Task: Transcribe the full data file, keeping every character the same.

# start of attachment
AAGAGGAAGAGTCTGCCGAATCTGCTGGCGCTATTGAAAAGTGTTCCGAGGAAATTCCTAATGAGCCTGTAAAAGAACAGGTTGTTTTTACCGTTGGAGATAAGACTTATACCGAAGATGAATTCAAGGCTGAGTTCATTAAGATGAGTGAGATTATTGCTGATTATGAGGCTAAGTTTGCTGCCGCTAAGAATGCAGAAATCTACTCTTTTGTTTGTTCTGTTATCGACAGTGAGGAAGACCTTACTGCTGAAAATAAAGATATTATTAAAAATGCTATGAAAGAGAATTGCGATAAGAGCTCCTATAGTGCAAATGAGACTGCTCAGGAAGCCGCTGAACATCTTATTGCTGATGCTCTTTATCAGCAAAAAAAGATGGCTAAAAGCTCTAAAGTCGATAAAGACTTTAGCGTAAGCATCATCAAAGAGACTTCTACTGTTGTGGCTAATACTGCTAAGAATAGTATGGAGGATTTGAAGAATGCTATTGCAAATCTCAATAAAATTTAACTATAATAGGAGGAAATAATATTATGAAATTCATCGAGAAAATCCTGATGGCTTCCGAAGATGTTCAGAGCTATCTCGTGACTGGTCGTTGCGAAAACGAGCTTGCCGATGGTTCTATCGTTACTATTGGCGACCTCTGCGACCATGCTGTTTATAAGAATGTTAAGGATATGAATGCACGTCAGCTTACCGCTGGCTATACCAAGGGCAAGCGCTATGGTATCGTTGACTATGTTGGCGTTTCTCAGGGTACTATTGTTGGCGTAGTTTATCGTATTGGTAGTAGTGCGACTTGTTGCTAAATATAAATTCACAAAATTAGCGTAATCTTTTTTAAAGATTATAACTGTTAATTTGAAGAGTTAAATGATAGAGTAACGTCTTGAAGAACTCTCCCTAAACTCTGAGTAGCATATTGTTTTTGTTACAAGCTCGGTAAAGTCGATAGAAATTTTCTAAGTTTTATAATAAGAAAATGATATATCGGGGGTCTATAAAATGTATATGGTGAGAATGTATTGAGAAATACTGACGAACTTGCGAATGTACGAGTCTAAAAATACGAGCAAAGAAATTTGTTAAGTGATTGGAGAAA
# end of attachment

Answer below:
AAGAGGAAGAGTCTGCCGAATCTGCTGGCGCTATTGAAAAGTGTTCCGAGGAAATTCCTAATGAGCCTGTAAAAGAACAGGTTGTTTTTACCGTTGGAGATAAGACTTATACCGAAGATGAATTCAAGGCTGAGTTCATTAAGATGAGTGAGATTATTGCTGATTATGAGGCTAAGTTTGCTGCCGCTAAGAATGCAGAAATCTACTCTTTTGTTTGTTCTGTTATCGACAGTGAGGAAGACCTTACTGCTGAAAATAAAGATATTATTAAAAATGCTATGAAAGAGAATTGCGATAAGAGCTCCTATAGTGCAAATGAGACTGCTCAGGAAGCCGCTGAACATCTTATTGCTGATGCTCTTTATCAGCAAAAAAAGATGGCTAAAAGCTCTAAAGTCGATAAAGACTTTAGCGTAAGCATCATCAAAGAGACTTCTACTGTTGTGGCTAATACTGCTAAGAATAGTATGGAGGATTTGAAGAATGCTATTGCAAATCTCAATAAAATTTAACTATAATAGGAGGAAATAATATTATGAAATTCATCGAGAAAATCCTGATGGCTTCCGAAGATGTTCAGAGCTATCTCGTGACTGGTCGTTGCGAAAACGAGCTTGCCGATGGTTCTATCGTTACTATTGGCGACCTCTGCGACCATGCTGTTTATAAGAATGTTAAGGATATGAATGCACGTCAGCTTACCGCTGGCTATACCAAGGGCAAGCGCTATGGTATCGTTGACTATGTTGGCGTTTCTCAGGGTACTATTGTTGGCGTAGTTTATCGTATTGGTAGTAGTGCGACTTGTTGCTAAATATAAATTCACAAAATTAGCGTAATCTTTTTTAAAGATTATAACTGTTAATTTGAAGAGTTAAATGATAGAGTAACGTCTTGAAGAACTCTCCCTAAACTCTGAGTAGCATATTGTTTTTGTTACAAGCTCGGTAAAGTCGATAGAAATTTTCTAAGTTTTATAATAAGAAAATGATATATCGGGGGTCTATAAAATGTATATGGTGAGAATGTATTGAGAAATACTGACGAACTTGCGAATGTACGAGTCTAAAAATACGAGCAAAGAAATTTGTTAAGTGATTGGAGAAA